Tales of a
21st Century Gypsy

May 7, 2006.
Oklahoma City

Once I decided to leave the road and move back to my house, my interest in travel seemed to be rekindled. So I left Chickasaw looking forward to exploring Oklahoma City, seeing what this middle-American town was all about.

I’m not sure I ever found out. I headed downtown, lured by what was described in the tourist literature as a booming restored city center. It wasn’t quite that – more like a few blocks of chain-store restaurants and night life in renovated industrial buildings, surrounded by highways, empty lots, and abandoned warehouses. So from there I went to see the memorial at the site of the Alfred P. Murrow Federal Office Building, blown up by Timothy McVeigh to express his displeasure at the government. Since 9-11 there’s been lots of talk about memorials, and of course the Oklahoma City one gets lots of attention as a model for the World Trade Center. It was fine, I guess. That attack doesn’t resonate for me the way 9-11 does, since I wasn’t there, and I’m not from Okalahoma City, but it is a very American spot. After all, this was a totally home-grown attack, and Oklahoma City isn’t New York City. A lot of Americans don’t’ even think New York is part of their country; for those people Oklahoma City is what the US is about.

Conservative, bible-belt, sprawling suburbia, its economy based on agriculture and resource extraction rather than finance, politics, universities, research, or even tourism. The World Trade Center site is flooded with foreigners (though of course the Pentagon “overlook” by the Navy Annexe is not), but the pilgrims at this memorial were just a home-grown as the attackers and their target.

Inspired by visiting the Ft. Worth Museum with Melinda, I decided the next day to check out the Oklahoma City Museum. It had a special exhibit by a glass artist named Dale Chihuly, who creates things that are a cross between vases and sculpture. I didn’t much like most of his work, but in the three-story glass atrium over the museum lobby rose a creation that reminded me of the kelp in the Monterey Bay Aquarium, viewed from many levels as it rose in the water of the several-story tank. Chihuly’s creation was in shades of green and yellow and orange, which glowed against the gray sky outside the glass façade of the museum. I’ve almost forgotten the stocky blown-glass birds and flowers atop his pearly white vases, but the shimmering light of this creation in the entrance hall was worth the trip.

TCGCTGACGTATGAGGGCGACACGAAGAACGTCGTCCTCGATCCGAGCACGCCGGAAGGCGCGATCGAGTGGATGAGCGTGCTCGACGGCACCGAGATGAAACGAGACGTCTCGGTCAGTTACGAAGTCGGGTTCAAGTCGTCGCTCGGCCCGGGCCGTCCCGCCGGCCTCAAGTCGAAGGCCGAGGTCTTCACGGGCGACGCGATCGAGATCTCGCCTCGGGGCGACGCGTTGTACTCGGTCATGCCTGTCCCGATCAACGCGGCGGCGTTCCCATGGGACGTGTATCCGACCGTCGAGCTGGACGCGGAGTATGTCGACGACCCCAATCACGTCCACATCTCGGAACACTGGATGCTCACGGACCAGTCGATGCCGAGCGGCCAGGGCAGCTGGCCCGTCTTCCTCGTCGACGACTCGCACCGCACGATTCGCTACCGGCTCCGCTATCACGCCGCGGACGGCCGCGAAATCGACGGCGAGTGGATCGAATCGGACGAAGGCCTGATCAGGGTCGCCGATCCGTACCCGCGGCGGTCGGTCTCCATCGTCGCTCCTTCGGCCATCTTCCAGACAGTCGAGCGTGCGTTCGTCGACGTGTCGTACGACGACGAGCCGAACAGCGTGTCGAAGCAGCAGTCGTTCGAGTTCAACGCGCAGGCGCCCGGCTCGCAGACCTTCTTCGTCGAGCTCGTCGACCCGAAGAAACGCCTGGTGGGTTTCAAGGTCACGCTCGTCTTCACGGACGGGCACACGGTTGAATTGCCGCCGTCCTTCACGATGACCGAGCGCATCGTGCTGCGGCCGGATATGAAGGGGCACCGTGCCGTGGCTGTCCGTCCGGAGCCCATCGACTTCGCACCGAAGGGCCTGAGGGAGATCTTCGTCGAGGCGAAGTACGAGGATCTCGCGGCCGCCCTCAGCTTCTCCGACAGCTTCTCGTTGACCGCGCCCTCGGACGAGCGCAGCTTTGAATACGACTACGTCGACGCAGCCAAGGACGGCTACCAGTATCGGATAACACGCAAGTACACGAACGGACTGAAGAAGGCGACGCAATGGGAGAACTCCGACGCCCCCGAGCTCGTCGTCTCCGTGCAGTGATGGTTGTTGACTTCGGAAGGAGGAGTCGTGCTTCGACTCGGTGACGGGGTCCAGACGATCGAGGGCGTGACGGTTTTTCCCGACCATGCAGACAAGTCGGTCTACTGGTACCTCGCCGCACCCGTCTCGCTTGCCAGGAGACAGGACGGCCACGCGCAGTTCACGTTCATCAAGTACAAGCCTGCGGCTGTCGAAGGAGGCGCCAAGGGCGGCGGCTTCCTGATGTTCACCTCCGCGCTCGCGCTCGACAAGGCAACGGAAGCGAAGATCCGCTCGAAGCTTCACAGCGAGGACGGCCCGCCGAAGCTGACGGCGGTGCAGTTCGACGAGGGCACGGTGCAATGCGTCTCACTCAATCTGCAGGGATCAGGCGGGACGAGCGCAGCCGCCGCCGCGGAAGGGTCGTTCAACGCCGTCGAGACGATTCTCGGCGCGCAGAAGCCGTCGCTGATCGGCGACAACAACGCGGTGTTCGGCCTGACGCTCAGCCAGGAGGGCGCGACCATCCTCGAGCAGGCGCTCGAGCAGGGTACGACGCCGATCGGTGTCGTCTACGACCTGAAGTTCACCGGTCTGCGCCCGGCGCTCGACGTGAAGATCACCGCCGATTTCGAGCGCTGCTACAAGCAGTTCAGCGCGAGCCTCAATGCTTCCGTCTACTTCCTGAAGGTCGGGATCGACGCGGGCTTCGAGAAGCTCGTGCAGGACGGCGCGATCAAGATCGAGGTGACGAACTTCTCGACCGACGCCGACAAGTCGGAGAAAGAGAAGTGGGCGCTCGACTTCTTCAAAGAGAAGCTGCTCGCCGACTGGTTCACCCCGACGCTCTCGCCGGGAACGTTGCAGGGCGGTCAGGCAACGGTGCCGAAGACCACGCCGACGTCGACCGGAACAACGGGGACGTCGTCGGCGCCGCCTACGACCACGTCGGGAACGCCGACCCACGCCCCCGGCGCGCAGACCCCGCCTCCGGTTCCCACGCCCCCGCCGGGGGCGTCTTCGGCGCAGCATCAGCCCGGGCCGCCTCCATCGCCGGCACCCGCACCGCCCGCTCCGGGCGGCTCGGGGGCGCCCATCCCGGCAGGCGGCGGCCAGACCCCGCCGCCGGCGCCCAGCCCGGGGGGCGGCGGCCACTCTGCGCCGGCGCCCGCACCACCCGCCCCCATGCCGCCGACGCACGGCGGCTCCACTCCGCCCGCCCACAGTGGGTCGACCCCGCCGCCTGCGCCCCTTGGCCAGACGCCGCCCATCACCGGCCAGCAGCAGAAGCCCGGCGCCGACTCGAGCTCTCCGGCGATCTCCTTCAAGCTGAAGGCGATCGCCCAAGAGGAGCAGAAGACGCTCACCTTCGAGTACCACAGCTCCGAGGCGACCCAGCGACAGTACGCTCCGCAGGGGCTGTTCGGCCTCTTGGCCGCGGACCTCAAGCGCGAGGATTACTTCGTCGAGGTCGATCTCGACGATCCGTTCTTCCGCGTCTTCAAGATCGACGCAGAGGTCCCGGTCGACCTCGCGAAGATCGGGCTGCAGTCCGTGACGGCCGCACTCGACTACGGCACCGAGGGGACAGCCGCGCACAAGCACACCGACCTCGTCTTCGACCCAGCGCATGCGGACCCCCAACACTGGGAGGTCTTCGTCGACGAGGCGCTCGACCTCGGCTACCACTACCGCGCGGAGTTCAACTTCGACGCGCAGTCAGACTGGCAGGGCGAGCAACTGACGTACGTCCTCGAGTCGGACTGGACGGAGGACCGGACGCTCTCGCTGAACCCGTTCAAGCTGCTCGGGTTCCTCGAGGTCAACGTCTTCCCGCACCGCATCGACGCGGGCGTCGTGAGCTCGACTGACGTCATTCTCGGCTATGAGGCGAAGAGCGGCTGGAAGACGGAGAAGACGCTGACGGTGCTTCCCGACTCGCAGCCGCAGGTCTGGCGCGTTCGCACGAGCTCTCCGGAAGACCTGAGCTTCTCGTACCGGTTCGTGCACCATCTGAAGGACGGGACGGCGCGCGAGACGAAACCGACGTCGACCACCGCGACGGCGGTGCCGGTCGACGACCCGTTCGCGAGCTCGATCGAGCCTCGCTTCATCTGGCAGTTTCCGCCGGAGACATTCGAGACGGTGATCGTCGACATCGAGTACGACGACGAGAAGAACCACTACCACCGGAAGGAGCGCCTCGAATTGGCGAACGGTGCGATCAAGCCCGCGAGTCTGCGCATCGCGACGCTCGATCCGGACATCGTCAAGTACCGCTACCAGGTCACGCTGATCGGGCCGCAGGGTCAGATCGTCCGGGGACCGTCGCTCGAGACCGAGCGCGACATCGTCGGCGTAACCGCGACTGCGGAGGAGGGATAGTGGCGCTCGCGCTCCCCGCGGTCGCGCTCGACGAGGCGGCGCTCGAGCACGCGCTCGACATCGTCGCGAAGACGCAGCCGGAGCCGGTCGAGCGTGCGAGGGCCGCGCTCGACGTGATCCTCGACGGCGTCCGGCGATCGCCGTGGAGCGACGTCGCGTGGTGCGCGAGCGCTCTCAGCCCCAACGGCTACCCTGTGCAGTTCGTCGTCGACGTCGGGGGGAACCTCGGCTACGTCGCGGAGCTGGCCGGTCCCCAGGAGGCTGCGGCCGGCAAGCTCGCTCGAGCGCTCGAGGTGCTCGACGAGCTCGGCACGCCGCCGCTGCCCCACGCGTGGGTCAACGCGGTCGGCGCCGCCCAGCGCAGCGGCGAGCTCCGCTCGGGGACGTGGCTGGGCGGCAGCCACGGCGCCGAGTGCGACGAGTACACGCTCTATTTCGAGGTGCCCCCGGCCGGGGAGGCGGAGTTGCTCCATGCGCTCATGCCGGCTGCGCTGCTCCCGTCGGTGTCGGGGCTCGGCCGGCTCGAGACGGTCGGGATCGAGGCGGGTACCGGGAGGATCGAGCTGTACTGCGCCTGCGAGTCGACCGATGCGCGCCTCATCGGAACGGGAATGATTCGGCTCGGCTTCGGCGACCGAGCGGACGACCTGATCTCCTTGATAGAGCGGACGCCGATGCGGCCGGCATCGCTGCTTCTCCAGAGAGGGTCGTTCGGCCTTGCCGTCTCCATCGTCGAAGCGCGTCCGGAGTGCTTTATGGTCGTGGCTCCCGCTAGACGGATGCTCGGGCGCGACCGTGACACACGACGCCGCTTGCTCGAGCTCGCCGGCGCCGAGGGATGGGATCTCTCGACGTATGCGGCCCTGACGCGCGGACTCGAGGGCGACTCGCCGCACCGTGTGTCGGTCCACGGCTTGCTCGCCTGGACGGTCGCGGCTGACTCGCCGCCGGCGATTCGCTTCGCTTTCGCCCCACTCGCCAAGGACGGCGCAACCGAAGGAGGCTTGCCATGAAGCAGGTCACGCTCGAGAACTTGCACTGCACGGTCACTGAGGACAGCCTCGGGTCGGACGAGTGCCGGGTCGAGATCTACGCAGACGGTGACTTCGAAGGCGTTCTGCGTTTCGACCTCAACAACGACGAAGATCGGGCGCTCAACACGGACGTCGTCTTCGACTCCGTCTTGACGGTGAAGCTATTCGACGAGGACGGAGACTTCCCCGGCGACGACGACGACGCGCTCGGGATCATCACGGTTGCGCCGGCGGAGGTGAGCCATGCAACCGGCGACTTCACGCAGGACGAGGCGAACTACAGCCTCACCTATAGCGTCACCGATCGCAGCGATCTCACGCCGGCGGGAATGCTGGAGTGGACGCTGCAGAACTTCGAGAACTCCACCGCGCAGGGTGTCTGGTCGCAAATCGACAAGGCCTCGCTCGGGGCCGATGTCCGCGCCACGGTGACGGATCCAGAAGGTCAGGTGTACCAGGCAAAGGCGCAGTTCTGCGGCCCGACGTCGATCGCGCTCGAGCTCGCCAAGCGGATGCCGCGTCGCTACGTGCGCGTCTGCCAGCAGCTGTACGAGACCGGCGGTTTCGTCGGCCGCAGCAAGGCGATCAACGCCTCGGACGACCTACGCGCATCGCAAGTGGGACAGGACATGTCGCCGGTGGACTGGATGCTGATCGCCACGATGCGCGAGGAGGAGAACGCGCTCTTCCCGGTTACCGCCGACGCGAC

I’d picked “arts festival weekend” to pass through Oklahoma City, it seemed – there were events happening everywhere. So on Sunday I headed to one of the fairs in a suburban town to the north of the city. I’d camped there the night before, in a quiet street next to the town park. In the morning I went in search of breakfast, hoping for quality coffee, a muffin or a scone, and perhaps free wifi. Instead, the place I found turned out to be better for a fancy Sunday brunch than for coffee, but I figured I’d stay – the only other options seemed to be fast food. It was empty when I got there, but by the time I got my spinach omelet the entry was crowded with clean-scrubbed young couples and pretty blonde children in their Sunday best, waiting for tables for their after-church breakfast. Quite different from the crowd at an east coast coffee house on Sunday morning – men in track suits picking up coffee after an early jog, young lovers of all genders gazing sleepily at each other, guys reading the newspaper, neighborhood folks chatting with the staff. Definitely no one dressed for church! This place definitely felt like the bible belt.

At the art festival I got to talking to a man selling simple ink drawings that reminded me of the illustrations in a book I’d had as a child. He’d grown up in Oklahoma City and left, but came back to sell at the shows when he could. It was a good place to grow up, he said – friendly, easy, safe. But a bit too narrow stay as an adult, if one didn’t share the political and religious view of the community. I felt my perspective being vindicated – but then again, I probably find people to talk to who share my views. I wouldn’t have gotten into that conversation with the folks having breakfast after church!

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